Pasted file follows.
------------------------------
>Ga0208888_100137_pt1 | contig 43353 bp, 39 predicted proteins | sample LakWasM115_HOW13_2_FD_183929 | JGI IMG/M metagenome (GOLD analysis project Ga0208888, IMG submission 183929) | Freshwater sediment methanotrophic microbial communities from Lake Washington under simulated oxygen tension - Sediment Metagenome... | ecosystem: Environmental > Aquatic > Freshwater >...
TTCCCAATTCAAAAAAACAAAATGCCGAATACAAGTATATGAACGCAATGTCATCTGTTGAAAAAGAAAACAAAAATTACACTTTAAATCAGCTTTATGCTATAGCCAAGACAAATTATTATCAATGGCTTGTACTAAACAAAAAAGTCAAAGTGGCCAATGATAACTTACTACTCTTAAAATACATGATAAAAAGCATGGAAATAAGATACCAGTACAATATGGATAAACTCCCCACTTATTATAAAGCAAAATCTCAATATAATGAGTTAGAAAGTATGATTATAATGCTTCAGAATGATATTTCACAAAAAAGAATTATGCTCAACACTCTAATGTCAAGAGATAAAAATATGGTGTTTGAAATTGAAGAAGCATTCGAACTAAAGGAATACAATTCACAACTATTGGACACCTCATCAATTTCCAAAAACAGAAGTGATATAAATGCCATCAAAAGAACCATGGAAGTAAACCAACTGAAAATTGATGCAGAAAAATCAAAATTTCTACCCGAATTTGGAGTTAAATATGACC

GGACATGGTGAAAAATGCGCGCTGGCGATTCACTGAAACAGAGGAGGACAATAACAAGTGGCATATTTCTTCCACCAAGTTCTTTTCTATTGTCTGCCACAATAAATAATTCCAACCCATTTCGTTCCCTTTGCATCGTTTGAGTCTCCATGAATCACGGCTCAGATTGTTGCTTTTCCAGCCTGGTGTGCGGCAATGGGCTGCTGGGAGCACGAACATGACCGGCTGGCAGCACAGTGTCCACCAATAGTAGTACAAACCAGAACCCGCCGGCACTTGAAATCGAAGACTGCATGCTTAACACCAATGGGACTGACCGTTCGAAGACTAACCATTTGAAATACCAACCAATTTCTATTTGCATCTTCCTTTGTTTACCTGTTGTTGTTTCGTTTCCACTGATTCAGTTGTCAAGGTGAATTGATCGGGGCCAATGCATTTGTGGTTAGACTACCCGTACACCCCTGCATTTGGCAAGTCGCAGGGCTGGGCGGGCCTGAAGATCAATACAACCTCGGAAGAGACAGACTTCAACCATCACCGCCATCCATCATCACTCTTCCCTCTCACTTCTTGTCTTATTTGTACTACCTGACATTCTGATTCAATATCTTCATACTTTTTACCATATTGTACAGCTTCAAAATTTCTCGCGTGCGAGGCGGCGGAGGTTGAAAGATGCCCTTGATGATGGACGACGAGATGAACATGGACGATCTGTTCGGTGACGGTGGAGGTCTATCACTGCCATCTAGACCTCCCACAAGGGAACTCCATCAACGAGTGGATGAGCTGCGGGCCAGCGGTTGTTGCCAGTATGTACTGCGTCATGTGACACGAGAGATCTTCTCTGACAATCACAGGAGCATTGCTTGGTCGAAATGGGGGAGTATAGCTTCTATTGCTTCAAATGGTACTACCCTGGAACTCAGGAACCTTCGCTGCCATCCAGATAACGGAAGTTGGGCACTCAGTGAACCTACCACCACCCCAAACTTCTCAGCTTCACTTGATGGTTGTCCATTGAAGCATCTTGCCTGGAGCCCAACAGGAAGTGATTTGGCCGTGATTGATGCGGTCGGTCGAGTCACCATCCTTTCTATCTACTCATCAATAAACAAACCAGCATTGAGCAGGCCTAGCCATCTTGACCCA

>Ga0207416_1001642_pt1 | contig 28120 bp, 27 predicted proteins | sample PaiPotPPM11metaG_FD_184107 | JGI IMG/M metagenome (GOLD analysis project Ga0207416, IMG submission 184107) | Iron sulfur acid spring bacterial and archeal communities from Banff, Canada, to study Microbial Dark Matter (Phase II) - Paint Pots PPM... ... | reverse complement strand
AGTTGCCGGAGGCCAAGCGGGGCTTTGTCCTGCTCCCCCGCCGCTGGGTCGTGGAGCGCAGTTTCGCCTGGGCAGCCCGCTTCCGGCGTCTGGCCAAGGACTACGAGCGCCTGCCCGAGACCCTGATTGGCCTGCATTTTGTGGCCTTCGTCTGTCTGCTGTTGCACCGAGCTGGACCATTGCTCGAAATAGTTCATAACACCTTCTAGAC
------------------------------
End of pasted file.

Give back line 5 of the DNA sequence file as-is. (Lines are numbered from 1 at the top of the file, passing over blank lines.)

AGTTGCCGGAGGCCAAGCGGGGCTTTGTCCTGCTCCCCCGCCGCTGGGTCGTGGAGCGCAGTTTCGCCTGGGCAGCCCGCTTCCGGCGTCTGGCCAAGGACTACGAGCGCCTGCCCGAGACCCTGATTGGCCTGCATTTTGTGGCCTTCGTCTGTCTGCTGTTGCACCGAGCTGGACCATTGCTCGAAATAGTTCATAACACCTTCTAGAC